Reply to a researcher on New Orleans music

Hi all, I got your email addresses from the Portland Jazz Jams website. I'm a senior at Portland State University and I'm doing a project about the musical history of New Orleans and the damage caused by Hurricane Katrina. I'm hoping you have time to answer some questions. Anything you have to say would be helpful. If you could briefly tell me if/how the hurricane has affected you, your music or anyone you know? Also, what do you think has been the greatest musical loss caused by the hurricane? Any other thoughts? I'm going to be compiling these interviews within the next week. Thanks in advance for anything you have to say; it is very much appreciated, Erica Reininger.

My reply:

I'm not from N.O. You may want to talk to Devin Phillips. He can refer you to the other refugees in town from New Orleans.

I know a few folks down there. They have had to relocate, mostly to Texas. I think the greatest loss is all the long term musical projects that were ended because of relocation. I am affected in a positive way, in that I get to play with these refugees here in PDX. The hurricane has affected my music by introducing the New Orleans scene here in in PDX. It has made me more focused on the blues, on swinging, trying to tell more of a story, and playing to the audience more. These are elements that the New Orleans players have brought with them. I'm sure the dispersion has had this same effect on musicians everywhere the refugees have settled. This is bad for the city of New Orleans, butprobably good for the musicians of the host cities.

I always viewed New Orleans as a musical backwater, kind of stunted. Great players lived there and came from there, but I didn't think much of the Jazz world felt like New Orleans was still a great scene. The biggest thing there was Dixieland and that was for the tourists sake. There was also a strange blend of old bebop, brass band music and blues. The thing that really put it on the modern musical map was the Marsalis family and they were never very forward thinking (except for Branford). So I didn't really have much respect for New Orleans. To me it was a dirty, racist, straw hat and suspender wearing, drug addled, poor, hot, humid, boozer's Disneyland. I thought all the really great shit was happening in NYC and that Wynton was a throwback that had hurt the industry.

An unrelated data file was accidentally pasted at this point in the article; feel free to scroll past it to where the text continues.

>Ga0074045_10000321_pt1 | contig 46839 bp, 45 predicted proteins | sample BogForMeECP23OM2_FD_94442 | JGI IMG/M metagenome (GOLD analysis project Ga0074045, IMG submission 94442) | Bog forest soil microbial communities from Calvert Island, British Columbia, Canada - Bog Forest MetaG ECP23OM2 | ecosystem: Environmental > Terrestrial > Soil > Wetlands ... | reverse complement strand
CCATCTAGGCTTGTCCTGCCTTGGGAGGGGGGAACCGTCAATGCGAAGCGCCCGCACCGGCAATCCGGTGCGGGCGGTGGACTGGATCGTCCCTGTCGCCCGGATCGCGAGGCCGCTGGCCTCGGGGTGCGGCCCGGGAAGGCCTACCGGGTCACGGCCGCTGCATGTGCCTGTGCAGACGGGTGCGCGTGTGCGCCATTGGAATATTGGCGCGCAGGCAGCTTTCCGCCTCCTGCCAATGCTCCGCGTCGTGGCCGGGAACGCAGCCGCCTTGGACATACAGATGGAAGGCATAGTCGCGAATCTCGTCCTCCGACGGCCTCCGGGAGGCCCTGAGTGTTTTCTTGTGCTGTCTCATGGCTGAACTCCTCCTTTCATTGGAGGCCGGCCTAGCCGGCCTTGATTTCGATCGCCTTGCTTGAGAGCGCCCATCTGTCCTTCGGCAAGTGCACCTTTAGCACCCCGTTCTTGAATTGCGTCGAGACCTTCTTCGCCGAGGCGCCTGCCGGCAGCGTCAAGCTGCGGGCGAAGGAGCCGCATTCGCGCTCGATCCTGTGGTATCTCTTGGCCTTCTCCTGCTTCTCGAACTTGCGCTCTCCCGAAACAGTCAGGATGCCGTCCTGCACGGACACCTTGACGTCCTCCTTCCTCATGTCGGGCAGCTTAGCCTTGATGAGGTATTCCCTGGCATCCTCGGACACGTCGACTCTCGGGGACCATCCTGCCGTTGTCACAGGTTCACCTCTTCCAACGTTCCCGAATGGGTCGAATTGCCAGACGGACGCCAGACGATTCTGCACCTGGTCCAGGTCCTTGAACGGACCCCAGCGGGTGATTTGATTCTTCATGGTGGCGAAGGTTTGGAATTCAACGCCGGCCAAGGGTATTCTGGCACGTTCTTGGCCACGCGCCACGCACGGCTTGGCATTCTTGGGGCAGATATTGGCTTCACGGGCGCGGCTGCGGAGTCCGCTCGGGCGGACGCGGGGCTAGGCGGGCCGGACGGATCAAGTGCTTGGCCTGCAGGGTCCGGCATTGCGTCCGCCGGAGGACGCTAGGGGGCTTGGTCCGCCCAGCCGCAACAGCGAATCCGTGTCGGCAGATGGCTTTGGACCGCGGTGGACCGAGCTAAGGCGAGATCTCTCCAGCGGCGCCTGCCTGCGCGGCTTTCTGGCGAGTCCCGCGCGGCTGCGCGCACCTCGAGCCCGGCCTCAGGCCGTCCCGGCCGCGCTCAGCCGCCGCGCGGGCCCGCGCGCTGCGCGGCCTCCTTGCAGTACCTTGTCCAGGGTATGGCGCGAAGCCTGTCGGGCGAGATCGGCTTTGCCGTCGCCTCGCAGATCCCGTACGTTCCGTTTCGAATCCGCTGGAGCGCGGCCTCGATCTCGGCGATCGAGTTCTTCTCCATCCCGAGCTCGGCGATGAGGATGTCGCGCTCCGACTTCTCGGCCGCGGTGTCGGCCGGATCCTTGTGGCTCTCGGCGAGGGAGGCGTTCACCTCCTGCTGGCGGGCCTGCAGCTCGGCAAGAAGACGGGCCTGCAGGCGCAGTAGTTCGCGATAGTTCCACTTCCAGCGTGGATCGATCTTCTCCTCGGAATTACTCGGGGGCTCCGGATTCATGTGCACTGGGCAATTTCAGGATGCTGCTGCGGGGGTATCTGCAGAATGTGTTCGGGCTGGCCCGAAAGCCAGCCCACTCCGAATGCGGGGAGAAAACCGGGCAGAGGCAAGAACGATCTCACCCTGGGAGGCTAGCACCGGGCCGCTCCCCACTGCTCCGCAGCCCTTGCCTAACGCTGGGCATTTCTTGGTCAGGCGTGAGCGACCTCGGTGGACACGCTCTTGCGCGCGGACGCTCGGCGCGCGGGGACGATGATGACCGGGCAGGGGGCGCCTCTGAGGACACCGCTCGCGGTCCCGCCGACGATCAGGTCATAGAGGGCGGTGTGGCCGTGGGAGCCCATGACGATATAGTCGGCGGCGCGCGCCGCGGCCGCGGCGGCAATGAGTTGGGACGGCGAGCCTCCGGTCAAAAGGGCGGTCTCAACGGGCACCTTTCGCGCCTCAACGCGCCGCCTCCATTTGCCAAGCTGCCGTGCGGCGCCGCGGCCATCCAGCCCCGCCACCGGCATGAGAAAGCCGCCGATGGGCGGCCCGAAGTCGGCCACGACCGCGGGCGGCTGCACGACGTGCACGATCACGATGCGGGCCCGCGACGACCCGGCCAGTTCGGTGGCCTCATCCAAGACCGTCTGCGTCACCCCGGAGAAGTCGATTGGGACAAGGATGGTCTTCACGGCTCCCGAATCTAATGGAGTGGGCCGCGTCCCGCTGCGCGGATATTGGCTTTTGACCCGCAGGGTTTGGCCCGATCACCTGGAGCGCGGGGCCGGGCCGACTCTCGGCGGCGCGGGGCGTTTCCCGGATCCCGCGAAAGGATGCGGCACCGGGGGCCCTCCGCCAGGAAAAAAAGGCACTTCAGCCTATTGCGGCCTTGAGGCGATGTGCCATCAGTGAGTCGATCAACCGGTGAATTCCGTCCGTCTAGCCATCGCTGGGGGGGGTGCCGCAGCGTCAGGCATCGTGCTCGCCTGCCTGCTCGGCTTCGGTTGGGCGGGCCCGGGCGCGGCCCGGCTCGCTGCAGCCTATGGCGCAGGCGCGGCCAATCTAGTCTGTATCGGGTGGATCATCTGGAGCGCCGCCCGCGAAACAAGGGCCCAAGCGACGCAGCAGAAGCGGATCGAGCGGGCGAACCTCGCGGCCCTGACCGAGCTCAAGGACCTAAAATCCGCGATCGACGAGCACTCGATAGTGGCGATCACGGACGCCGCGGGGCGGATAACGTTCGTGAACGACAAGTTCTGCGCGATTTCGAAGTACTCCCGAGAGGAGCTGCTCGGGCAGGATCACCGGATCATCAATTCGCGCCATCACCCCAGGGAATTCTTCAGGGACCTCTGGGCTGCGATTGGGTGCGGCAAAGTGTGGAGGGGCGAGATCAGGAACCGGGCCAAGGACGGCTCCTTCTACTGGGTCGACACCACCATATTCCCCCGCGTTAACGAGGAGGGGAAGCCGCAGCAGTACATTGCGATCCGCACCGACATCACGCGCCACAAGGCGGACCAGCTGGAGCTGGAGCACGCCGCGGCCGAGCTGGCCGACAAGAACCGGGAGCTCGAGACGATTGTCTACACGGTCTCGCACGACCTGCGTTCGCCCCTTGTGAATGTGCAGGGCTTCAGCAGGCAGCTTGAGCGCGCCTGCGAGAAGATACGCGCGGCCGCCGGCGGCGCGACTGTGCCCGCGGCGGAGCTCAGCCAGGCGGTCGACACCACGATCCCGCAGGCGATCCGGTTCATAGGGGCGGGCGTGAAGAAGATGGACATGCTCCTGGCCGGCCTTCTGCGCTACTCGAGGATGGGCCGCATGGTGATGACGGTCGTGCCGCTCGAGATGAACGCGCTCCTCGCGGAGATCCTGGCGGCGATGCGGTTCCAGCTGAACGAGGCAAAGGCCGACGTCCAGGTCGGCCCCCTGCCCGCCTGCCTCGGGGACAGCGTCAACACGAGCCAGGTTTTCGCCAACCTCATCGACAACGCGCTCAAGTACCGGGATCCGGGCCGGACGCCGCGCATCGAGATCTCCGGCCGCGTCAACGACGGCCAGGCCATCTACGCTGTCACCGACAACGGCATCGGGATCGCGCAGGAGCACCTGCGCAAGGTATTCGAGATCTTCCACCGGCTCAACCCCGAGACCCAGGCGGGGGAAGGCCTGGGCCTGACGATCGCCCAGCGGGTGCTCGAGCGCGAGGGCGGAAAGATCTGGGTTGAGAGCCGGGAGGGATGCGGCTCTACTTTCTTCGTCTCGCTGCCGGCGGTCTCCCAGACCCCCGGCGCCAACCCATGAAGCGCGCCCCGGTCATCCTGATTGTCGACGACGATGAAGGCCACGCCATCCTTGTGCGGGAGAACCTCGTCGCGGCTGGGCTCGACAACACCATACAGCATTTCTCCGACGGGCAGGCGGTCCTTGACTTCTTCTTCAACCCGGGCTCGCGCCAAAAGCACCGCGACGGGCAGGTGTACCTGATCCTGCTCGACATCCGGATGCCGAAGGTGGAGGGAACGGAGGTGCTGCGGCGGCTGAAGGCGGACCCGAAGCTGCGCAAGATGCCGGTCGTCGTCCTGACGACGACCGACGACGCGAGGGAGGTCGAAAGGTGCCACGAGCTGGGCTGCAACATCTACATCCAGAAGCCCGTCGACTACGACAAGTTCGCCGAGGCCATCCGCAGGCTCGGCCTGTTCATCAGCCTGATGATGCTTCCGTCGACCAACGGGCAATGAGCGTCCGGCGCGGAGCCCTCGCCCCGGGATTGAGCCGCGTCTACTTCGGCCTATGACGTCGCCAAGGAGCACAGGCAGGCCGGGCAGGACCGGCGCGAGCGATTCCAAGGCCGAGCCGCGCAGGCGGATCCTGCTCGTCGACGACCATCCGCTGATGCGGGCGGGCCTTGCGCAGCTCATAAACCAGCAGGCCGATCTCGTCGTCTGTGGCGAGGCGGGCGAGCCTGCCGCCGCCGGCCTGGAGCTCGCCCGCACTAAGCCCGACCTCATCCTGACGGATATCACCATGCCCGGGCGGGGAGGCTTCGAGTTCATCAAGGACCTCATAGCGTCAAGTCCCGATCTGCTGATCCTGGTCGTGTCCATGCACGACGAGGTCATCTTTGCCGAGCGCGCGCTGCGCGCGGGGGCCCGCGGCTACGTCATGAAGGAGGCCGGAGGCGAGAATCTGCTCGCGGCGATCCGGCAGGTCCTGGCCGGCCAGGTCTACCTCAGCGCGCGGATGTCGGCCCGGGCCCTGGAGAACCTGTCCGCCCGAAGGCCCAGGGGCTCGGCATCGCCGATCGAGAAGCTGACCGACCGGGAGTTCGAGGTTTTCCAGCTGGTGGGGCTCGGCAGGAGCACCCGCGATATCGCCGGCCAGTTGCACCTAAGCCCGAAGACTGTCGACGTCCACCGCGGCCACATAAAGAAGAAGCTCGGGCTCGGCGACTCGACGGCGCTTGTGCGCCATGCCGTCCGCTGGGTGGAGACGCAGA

After being exposed to these players I have come to appreciate the New Orleans style much more. I can see just how NYC has strayed from real swing in favor of freaked out chord changes and odd-time signatures. In NYC psuedo-hipsters stroke their goatees in high-brow martini bars while listening to slide trumpet players playing avant-garde Jazz over world-beat techo-jungle grooves. In New Orleans they always try to connect with the audience with hard swinging and bluesy Jazz. They usually aren't hipper-than-thou, like so many NYC bands. One of the New Orleans musicians told me," I just want to play some jazz, drinks some drinks, and talk to some ladies. All night, all the time." That sums it up right there! In New Orleans they're not so worried about getting written up in the Village Voice, or scanning the audience for Blue Note A&R reps. They aren't trying to take the Jazz world by storm. They just want to play good music and have some fun. There is always the possibility of getting called by Wynton. Devin told me that you don't go audition for Wynton or try to get on his band. Wynton will hear about you if you're happening and then he'll call for you. No one counts on that there.

In the end, I think the elements from an earlier era of Jazz that New Orleans has preserved will re-invigorate the greater Jazz scene. We don't necessarily need a resurgence of Dixieland :-) , but we always could use more swing, more wailing blues and more gravy.

I guess Katrina has profoundly affected my musical outlook. I'm starting to let go more of my need to always play the most harmonically advanced lines that I can possibly come up with. I'm also trying to make my lines swing more and I don't feel as self conscious about playing simple (and sometimes cliché) bluesy phrases.

More modern isn't always better. Usually more modern means less swinging. Less swinging is never good. I hope enough New Orleans musicians relocated to NYC to effect players there the same way that I have been affected.

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